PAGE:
Kids Love Candy
We all know what October means for kids…Candy Overload.
Kids (actually everyone) love candy, so what could be harmful about that? In the past, I’ve focused on how detrimental the artificial ingredients are in candy. Add to that the sugar content and you have a recipe for disaster.
October is Non-GMO Month
If that weren’t enough, now we have Genetically Modified ingredients to consider. This image made it’s way around Facebook. When you think about GMOs in candy it makes a lot of sense. The top GMO foods are
sugar beets, soy, Canola oil and corn, common ingredients in candy.
Ironic isn’t it? This is the third annual Non-GMO Month. Ninety percent of Americans want to know if they are eating GMOs. Presently, there is no requirement for food producers to label GMOs. California has a voter initiative that requires mandatory GMO labeling. Click Here to find out why this is important for the rest of the U.S.
You vote with your dollar. Each time you purchase an organic food item (that is just about the only way you can tell if it is GMO-Free), you send a message to food providers that this is important to you and your family.
If you take the time to read candy labels you’ll find lots of GMO products: sugar beets, High Fructose Corn Syrup, Corn starch, Soy lecithin, Canola and cotton seed oil.
The Good Stuff
What’s the good stuff collected while Trick or Treating? Why, it’s the chocolate. Everyone loves chocolate. In fact, there have been studies indicating that dark chocolate is healthful. Dark chocolate contains between 30 and 50 percent cocoa butter offers antioxidant properties. Unfortunately, Hersey’s milk chocolate (and most other inexpensive candies containing chocolate) does not contain antioxidant properties.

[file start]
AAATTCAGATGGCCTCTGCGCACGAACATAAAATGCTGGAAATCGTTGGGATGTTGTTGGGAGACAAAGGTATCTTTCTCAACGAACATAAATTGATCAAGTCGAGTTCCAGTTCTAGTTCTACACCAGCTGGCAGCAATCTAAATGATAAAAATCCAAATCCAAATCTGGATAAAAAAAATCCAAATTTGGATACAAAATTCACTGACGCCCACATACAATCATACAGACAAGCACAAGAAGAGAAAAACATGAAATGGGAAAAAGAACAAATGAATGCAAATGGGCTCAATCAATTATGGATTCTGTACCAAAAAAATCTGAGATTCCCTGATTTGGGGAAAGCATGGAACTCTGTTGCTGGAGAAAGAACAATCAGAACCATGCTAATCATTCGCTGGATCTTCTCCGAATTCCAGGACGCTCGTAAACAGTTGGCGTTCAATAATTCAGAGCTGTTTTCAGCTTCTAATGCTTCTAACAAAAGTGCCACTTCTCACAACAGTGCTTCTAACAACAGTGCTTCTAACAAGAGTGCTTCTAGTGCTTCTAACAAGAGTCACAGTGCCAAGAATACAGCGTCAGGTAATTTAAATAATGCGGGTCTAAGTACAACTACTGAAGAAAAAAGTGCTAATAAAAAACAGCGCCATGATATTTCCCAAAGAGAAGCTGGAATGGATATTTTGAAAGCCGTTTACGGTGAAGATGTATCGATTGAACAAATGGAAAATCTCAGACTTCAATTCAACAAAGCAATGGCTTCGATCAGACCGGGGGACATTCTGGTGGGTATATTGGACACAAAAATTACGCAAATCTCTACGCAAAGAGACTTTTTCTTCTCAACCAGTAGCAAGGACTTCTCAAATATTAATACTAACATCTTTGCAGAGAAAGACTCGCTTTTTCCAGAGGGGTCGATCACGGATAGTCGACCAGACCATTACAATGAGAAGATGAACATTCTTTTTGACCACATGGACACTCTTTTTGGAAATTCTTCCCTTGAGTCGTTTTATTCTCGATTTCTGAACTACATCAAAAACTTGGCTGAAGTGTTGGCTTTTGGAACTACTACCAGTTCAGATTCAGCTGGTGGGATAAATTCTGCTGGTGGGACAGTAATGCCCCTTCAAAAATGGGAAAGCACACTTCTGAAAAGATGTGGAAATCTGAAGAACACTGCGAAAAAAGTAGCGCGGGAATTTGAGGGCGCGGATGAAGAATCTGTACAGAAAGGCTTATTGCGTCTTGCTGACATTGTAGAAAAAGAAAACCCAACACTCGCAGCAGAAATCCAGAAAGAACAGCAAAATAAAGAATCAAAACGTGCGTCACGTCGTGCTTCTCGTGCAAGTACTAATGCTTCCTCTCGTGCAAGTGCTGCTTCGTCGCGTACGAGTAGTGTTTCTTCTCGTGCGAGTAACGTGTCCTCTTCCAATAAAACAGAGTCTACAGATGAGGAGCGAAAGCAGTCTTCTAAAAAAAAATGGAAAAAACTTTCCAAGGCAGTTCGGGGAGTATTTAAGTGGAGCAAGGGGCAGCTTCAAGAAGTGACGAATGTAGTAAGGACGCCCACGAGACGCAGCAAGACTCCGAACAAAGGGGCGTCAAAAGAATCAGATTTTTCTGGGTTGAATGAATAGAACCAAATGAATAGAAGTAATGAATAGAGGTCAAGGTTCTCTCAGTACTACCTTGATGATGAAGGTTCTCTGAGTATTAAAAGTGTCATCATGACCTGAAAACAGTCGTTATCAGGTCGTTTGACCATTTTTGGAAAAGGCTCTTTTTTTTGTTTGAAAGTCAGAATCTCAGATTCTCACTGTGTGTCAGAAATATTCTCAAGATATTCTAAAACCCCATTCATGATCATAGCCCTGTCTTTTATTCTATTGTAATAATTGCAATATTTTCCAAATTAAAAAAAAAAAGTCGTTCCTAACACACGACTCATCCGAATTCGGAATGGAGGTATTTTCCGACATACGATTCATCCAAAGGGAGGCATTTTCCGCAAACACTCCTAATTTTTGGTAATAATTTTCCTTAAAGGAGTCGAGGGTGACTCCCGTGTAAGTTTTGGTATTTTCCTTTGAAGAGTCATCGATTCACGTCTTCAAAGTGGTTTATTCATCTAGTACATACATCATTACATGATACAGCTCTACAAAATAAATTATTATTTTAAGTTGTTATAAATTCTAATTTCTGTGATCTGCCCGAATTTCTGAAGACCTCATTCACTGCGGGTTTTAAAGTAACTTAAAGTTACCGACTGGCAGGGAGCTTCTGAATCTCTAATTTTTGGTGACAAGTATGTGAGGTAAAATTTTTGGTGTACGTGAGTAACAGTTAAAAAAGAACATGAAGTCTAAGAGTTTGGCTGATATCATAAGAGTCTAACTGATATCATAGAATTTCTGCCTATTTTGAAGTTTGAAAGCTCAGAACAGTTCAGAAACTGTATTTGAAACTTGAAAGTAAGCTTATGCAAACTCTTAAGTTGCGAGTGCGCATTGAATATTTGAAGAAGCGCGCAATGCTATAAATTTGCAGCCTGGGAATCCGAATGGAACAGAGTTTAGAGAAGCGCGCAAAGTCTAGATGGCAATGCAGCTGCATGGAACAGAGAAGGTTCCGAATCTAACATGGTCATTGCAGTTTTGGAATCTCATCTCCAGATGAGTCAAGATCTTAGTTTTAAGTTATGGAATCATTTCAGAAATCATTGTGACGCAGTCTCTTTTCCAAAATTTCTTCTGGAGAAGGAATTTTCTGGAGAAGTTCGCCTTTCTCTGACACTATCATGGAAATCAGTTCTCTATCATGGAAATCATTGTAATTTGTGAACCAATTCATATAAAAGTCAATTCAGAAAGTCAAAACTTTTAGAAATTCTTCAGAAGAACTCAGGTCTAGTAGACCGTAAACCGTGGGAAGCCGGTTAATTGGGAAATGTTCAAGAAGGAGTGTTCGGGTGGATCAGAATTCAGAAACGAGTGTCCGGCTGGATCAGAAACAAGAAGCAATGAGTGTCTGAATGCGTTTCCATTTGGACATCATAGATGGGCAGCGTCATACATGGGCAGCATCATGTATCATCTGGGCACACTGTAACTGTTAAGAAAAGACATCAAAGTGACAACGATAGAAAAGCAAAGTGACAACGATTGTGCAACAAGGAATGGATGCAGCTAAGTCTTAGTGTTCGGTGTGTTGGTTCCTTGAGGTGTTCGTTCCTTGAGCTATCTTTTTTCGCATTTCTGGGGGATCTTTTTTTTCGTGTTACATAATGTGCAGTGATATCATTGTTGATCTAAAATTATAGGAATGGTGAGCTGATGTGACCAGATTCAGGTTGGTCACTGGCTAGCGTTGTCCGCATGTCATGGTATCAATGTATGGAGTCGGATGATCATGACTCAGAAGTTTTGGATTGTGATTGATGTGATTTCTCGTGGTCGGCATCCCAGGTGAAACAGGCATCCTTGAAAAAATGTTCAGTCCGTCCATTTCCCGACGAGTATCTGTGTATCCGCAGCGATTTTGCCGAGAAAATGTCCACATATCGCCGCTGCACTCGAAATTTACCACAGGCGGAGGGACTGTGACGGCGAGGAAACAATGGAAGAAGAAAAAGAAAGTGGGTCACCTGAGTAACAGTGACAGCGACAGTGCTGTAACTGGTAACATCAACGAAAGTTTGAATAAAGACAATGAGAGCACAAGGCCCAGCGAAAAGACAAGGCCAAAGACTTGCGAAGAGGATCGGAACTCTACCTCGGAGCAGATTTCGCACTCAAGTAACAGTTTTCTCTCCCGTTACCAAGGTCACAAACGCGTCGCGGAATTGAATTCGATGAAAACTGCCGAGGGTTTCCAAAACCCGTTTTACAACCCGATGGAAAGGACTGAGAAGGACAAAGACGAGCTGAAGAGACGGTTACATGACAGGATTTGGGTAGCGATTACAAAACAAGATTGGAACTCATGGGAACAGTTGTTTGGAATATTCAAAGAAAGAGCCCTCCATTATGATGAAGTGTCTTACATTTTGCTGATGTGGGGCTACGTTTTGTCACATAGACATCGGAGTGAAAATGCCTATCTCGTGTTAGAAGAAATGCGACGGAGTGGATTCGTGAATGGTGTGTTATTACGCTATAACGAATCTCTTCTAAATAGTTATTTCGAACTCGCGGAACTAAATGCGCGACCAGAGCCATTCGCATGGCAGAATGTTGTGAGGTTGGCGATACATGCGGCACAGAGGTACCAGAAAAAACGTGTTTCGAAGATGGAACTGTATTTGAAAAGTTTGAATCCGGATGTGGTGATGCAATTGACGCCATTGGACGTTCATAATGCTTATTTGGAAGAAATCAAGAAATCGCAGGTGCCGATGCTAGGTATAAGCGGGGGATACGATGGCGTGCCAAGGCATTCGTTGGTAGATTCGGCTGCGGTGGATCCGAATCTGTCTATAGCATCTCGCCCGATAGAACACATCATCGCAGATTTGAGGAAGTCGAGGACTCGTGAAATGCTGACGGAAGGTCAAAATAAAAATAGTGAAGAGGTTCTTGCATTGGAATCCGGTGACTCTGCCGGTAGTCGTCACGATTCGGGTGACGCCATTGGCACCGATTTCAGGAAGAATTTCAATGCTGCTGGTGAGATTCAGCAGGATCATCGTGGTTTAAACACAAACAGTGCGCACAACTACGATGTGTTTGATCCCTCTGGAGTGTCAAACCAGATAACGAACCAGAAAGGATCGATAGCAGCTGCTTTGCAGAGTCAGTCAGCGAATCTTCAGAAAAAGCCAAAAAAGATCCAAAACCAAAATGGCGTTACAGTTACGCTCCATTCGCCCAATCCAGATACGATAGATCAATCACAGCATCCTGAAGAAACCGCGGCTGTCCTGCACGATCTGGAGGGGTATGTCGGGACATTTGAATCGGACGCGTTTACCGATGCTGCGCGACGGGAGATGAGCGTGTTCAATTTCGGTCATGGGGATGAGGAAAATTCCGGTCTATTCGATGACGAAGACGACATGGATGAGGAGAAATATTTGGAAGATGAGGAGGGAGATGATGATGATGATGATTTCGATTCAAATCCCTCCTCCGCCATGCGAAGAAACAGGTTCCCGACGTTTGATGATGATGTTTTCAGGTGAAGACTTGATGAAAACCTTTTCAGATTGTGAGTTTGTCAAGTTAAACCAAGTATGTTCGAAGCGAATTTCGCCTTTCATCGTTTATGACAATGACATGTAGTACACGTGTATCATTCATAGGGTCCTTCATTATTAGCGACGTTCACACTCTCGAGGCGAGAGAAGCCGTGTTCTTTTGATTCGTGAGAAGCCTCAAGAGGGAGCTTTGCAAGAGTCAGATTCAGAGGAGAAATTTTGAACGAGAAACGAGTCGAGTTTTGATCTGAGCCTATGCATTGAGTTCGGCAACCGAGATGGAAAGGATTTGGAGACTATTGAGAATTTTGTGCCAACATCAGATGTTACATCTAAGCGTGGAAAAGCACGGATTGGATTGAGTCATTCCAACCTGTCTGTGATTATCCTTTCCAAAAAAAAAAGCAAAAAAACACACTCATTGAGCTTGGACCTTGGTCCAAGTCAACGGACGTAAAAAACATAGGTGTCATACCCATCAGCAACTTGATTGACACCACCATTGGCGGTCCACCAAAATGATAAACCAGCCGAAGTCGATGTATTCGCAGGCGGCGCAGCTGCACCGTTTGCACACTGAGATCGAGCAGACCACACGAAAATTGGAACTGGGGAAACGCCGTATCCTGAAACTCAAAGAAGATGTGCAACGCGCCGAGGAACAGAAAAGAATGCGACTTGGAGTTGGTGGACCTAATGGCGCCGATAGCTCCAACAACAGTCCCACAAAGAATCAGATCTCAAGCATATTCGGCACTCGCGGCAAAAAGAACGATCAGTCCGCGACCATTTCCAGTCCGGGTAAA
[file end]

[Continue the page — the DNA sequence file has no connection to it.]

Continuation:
Even though most ingredients are labeled, the candy manufacturers have changed whole (even if some are GMOs) ingredients to cheaper chemicals. You’ll now see abbreviations where ingredients are listed. Who knows what PGPR is? Sounds innocuous. PGPR (also known as E476) stands for polyglycerol pholyricinoleate and is made from castor bean oil. It is used in place of the more expensive cocoa butter that used to be found in chocolate.
Here’s the kicker: There’s a link from PGPR to hyperactivity in children and a concern that it might change offspring sex ratio. YEOW! (Click Here for Chemicals in Food.)
I personally don’t like anything about Halloween. Not what it represents, not all the attention parents give it, not the candy overload and now not the GMOs and PGPR consumed by kids in candies. When you indulge in candy, purchase the more expensive varieties you’ll find at a whole foods store. Be sure to check the labels, because even whole foods stores may stock the junky stuff.